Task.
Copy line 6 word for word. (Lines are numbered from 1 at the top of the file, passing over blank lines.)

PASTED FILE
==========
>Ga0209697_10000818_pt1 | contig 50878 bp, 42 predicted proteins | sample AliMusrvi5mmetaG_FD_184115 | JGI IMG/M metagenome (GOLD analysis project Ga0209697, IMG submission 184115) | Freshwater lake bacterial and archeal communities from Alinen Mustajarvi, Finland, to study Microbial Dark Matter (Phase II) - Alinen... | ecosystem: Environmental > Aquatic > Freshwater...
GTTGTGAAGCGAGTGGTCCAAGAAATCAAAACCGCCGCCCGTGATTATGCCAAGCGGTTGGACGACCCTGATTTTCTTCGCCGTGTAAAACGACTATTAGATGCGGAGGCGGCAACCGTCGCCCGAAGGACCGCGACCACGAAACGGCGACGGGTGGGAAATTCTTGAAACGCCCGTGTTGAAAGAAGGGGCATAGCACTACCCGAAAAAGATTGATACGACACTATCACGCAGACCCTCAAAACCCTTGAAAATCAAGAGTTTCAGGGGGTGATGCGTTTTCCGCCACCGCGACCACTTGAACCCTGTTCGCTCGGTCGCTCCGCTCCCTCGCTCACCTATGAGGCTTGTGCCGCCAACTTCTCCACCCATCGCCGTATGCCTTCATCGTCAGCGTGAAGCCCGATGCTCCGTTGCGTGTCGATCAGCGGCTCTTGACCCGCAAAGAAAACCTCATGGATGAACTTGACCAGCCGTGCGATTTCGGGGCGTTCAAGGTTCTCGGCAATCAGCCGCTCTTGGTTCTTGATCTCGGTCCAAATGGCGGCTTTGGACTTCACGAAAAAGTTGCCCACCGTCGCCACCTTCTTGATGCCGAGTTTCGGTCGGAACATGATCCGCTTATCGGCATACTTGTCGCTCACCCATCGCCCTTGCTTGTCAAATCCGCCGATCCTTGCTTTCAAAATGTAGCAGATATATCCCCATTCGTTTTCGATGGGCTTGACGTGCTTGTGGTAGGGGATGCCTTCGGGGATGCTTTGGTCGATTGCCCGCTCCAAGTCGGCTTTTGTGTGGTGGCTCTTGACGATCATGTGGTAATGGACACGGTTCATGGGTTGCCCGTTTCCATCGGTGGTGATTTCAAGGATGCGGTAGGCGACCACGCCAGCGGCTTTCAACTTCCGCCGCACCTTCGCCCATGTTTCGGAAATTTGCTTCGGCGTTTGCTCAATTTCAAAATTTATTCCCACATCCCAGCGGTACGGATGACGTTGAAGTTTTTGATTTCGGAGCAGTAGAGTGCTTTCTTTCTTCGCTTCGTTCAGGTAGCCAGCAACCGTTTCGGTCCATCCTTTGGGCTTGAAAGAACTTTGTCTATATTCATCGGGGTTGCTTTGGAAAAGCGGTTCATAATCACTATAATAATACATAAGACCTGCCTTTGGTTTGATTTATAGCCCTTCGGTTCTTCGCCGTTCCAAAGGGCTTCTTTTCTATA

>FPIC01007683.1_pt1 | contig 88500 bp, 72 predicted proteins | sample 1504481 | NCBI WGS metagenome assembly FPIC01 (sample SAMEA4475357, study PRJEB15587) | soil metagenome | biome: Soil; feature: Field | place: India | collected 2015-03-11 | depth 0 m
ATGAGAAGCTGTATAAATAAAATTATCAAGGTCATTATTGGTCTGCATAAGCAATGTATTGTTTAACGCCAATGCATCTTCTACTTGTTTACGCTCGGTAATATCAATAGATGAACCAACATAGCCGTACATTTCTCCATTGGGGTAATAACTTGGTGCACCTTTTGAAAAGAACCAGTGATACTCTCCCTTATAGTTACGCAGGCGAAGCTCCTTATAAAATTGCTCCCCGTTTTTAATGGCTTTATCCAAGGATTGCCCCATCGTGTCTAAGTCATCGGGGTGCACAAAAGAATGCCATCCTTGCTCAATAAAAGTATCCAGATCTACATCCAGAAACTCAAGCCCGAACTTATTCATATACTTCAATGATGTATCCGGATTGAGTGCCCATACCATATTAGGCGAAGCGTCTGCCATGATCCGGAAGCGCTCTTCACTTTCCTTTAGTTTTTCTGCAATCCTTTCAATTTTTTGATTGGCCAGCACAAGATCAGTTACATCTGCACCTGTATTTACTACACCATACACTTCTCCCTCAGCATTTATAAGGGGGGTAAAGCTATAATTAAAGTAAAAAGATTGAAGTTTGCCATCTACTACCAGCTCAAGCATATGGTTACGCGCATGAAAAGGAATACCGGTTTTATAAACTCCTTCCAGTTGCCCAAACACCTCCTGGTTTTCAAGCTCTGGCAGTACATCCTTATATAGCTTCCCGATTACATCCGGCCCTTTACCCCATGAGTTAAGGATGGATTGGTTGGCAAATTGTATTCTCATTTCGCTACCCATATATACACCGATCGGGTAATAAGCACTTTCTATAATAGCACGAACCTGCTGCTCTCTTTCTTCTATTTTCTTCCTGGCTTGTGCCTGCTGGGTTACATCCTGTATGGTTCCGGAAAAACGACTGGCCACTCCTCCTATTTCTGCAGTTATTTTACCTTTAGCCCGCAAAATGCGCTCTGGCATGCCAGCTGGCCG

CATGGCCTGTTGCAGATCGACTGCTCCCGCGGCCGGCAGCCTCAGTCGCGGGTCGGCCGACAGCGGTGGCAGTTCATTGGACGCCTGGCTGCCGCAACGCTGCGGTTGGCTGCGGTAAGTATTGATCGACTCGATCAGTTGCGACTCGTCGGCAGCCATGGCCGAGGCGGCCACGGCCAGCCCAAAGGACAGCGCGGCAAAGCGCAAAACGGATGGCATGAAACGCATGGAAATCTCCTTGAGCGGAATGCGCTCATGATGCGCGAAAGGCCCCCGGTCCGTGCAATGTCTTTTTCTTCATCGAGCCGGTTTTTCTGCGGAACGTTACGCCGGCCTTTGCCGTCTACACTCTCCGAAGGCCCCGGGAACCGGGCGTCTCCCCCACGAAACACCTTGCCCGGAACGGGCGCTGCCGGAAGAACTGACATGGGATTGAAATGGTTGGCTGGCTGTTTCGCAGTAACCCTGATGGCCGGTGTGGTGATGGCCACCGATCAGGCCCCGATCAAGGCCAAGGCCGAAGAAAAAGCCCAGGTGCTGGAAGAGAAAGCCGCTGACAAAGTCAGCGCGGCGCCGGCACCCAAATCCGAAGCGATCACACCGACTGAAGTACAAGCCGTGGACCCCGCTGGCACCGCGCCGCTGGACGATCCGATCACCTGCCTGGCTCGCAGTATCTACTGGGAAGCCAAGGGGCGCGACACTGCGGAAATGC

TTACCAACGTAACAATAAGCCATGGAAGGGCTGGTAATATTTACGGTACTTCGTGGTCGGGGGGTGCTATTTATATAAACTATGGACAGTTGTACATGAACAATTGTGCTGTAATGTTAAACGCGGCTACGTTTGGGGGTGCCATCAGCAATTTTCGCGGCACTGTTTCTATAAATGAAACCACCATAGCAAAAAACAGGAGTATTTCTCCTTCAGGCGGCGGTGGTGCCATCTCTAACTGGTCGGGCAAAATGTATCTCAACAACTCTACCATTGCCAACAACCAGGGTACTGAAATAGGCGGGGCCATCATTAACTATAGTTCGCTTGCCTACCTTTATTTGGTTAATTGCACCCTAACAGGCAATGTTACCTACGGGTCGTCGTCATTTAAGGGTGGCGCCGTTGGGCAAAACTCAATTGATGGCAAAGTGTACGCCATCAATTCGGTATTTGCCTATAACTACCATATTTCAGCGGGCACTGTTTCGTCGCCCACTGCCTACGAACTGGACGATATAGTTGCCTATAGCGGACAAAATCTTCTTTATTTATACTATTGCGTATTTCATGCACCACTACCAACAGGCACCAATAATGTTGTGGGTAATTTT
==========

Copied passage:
TTACCAACGTAACAATAAGCCATGGAAGGGCTGGTAATATTTACGGTACTTCGTGGTCGGGGGGTGCTATTTATATAAACTATGGACAGTTGTACATGAACAATTGTGCTGTAATGTTAAACGCGGCTACGTTTGGGGGTGCCATCAGCAATTTTCGCGGCACTGTTTCTATAAATGAAACCACCATAGCAAAAAACAGGAGTATTTCTCCTTCAGGCGGCGGTGGTGCCATCTCTAACTGGTCGGGCAAAATGTATCTCAACAACTCTACCATTGCCAACAACCAGGGTACTGAAATAGGCGGGGCCATCATTAACTATAGTTCGCTTGCCTACCTTTATTTGGTTAATTGCACCCTAACAGGCAATGTTACCTACGGGTCGTCGTCATTTAAGGGTGGCGCCGTTGGGCAAAACTCAATTGATGGCAAAGTGTACGCCATCAATTCGGTATTTGCCTATAACTACCATATTTCAGCGGGCACTGTTTCGTCGCCCACTGCCTACGAACTGGACGATATAGTTGCCTATAGCGGACAAAATCTTCTTTATTTATACTATTGCGTATTTCATGCACCACTACCAACAGGCACCAATAATGTTGTGGGTAATTTT